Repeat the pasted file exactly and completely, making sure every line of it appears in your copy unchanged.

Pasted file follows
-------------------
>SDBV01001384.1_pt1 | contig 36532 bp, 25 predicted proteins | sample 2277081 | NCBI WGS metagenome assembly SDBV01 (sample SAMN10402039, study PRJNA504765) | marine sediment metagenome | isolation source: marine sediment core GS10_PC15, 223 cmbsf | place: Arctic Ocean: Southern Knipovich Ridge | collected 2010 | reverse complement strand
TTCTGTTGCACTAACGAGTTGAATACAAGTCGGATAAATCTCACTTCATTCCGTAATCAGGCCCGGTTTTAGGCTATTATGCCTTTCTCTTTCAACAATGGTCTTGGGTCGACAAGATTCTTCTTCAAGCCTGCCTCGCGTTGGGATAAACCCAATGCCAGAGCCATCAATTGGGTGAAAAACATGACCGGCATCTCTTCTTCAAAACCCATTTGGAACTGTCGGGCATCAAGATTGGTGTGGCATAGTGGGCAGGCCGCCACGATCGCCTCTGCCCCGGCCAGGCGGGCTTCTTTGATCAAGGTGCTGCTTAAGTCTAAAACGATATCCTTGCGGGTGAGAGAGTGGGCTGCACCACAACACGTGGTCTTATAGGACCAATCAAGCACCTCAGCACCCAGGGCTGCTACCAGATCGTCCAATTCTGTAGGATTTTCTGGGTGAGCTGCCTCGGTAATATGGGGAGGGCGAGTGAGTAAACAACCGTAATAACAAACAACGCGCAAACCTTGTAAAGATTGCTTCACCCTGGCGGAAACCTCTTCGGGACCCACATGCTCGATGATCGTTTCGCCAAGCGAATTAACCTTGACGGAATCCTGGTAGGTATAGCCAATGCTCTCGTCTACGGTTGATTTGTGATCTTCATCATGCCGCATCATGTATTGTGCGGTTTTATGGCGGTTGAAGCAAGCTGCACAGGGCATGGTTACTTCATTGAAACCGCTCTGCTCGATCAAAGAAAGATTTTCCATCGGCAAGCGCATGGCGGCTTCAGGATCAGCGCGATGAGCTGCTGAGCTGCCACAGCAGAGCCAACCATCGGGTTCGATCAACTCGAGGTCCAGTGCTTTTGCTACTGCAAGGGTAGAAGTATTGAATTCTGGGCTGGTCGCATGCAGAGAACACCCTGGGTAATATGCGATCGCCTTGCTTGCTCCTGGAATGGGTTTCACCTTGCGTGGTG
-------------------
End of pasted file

>SDBV01001384.1_pt1 | contig 36532 bp, 25 predicted proteins | sample 2277081 | NCBI WGS metagenome assembly SDBV01 (sample SAMN10402039, study PRJNA504765) | marine sediment metagenome | isolation source: marine sediment core GS10_PC15, 223 cmbsf | place: Arctic Ocean: Southern Knipovich Ridge | collected 2010 | reverse complement strand
TTCTGTTGCACTAACGAGTTGAATACAAGTCGGATAAATCTCACTTCATTCCGTAATCAGGCCCGGTTTTAGGCTATTATGCCTTTCTCTTTCAACAATGGTCTTGGGTCGACAAGATTCTTCTTCAAGCCTGCCTCGCGTTGGGATAAACCCAATGCCAGAGCCATCAATTGGGTGAAAAACATGACCGGCATCTCTTCTTCAAAACCCATTTGGAACTGTCGGGCATCAAGATTGGTGTGGCATAGTGGGCAGGCCGCCACGATCGCCTCTGCCCCGGCCAGGCGGGCTTCTTTGATCAAGGTGCTGCTTAAGTCTAAAACGATATCCTTGCGGGTGAGAGAGTGGGCTGCACCACAACACGTGGTCTTATAGGACCAATCAAGCACCTCAGCACCCAGGGCTGCTACCAGATCGTCCAATTCTGTAGGATTTTCTGGGTGAGCTGCCTCGGTAATATGGGGAGGGCGAGTGAGTAAACAACCGTAATAACAAACAACGCGCAAACCTTGTAAAGATTGCTTCACCCTGGCGGAAACCTCTTCGGGACCCACATGCTCGATGATCGTTTCGCCAAGCGAATTAACCTTGACGGAATCCTGGTAGGTATAGCCAATGCTCTCGTCTACGGTTGATTTGTGATCTTCATCATGCCGCATCATGTATTGTGCGGTTTTATGGCGGTTGAAGCAAGCTGCACAGGGCATGGTTACTTCATTGAAACCGCTCTGCTCGATCAAAGAAAGATTTTCCATCGGCAAGCGCATGGCGGCTTCAGGATCAGCGCGATGAGCTGCTGAGCTGCCACAGCAGAGCCAACCATCGGGTTCGATCAACTCGAGGTCCAGTGCTTTTGCTACTGCAAGGGTAGAAGTATTGAATTCTGGGCTGGTCGCATGCAGAGAACACCCTGGGTAATATGCGATCGCCTTGCTTGCTCCTGGAATGGGTTTCACCTTGCGTGGTG